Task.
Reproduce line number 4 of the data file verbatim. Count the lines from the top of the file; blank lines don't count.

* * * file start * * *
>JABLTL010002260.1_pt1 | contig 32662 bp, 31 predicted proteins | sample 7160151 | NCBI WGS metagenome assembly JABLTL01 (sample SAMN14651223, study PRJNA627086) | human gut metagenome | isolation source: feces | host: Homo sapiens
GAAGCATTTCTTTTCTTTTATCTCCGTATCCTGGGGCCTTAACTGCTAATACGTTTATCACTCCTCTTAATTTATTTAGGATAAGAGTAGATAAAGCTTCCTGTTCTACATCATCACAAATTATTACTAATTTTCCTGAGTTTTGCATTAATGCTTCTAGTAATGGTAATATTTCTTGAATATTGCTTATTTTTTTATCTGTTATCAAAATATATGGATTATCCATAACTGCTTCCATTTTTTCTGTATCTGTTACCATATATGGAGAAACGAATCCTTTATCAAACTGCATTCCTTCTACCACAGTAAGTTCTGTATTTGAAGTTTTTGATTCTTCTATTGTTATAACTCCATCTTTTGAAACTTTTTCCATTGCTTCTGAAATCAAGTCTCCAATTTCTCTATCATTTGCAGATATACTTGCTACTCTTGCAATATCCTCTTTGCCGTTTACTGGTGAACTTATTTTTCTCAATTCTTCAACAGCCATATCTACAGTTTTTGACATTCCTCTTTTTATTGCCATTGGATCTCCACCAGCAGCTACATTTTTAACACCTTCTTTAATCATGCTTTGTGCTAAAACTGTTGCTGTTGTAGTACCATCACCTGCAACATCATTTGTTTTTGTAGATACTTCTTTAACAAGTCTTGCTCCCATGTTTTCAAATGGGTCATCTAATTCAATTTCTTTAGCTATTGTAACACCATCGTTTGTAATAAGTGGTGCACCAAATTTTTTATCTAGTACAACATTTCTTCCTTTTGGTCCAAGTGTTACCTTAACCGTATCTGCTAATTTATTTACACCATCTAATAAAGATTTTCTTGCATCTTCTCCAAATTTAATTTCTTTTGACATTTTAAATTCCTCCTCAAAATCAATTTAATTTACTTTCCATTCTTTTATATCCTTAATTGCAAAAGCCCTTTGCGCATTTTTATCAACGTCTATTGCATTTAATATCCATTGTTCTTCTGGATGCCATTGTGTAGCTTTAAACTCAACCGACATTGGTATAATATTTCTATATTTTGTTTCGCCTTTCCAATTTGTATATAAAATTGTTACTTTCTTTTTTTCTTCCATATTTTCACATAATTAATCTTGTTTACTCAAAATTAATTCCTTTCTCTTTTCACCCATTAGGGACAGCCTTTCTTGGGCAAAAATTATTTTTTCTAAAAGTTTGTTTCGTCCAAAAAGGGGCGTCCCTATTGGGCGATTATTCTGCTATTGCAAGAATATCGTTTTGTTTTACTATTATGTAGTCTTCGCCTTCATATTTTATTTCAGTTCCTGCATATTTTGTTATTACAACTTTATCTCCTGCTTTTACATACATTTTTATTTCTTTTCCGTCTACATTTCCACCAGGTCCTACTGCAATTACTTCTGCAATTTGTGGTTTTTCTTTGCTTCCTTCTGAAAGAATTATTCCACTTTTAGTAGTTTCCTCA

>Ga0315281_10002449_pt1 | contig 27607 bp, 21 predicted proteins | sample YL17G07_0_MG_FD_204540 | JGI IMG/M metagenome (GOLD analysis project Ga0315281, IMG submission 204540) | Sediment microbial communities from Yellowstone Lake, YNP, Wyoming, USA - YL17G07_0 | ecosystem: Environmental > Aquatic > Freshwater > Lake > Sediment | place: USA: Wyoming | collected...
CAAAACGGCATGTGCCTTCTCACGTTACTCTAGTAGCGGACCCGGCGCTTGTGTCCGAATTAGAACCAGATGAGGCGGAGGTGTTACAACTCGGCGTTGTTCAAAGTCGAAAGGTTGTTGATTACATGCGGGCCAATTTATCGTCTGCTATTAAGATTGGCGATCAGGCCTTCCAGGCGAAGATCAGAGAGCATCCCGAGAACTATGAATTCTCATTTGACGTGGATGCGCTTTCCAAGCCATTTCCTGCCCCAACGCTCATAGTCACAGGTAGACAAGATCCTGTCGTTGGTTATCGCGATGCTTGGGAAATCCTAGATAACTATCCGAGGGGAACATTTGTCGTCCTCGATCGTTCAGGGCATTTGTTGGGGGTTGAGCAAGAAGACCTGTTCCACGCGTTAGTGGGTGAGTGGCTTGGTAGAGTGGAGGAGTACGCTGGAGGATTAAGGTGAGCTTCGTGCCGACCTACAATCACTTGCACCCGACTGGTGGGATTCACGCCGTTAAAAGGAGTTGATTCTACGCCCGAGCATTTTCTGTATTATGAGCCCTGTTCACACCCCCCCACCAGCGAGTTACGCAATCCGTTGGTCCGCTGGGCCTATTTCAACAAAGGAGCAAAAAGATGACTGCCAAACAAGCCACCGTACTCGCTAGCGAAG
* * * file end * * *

CAAAACGGCATGTGCCTTCTCACGTTACTCTAGTAGCGGACCCGGCGCTTGTGTCCGAATTAGAACCAGATGAGGCGGAGGTGTTACAACTCGGCGTTGTTCAAAGTCGAAAGGTTGTTGATTACATGCGGGCCAATTTATCGTCTGCTATTAAGATTGGCGATCAGGCCTTCCAGGCGAAGATCAGAGAGCATCCCGAGAACTATGAATTCTCATTTGACGTGGATGCGCTTTCCAAGCCATTTCCTGCCCCAACGCTCATAGTCACAGGTAGACAAGATCCTGTCGTTGGTTATCGCGATGCTTGGGAAATCCTAGATAACTATCCGAGGGGAACATTTGTCGTCCTCGATCGTTCAGGGCATTTGTTGGGGGTTGAGCAAGAAGACCTGTTCCACGCGTTAGTGGGTGAGTGGCTTGGTAGAGTGGAGGAGTACGCTGGAGGATTAAGGTGAGCTTCGTGCCGACCTACAATCACTTGCACCCGACTGGTGGGATTCACGCCGTTAAAAGGAGTTGATTCTACGCCCGAGCATTTTCTGTATTATGAGCCCTGTTCACACCCCCCCACCAGCGAGTTACGCAATCCGTTGGTCCGCTGGGCCTATTTCAACAAAGGAGCAAAAAGATGACTGCCAAACAAGCCACCGTACTCGCTAGCGAAG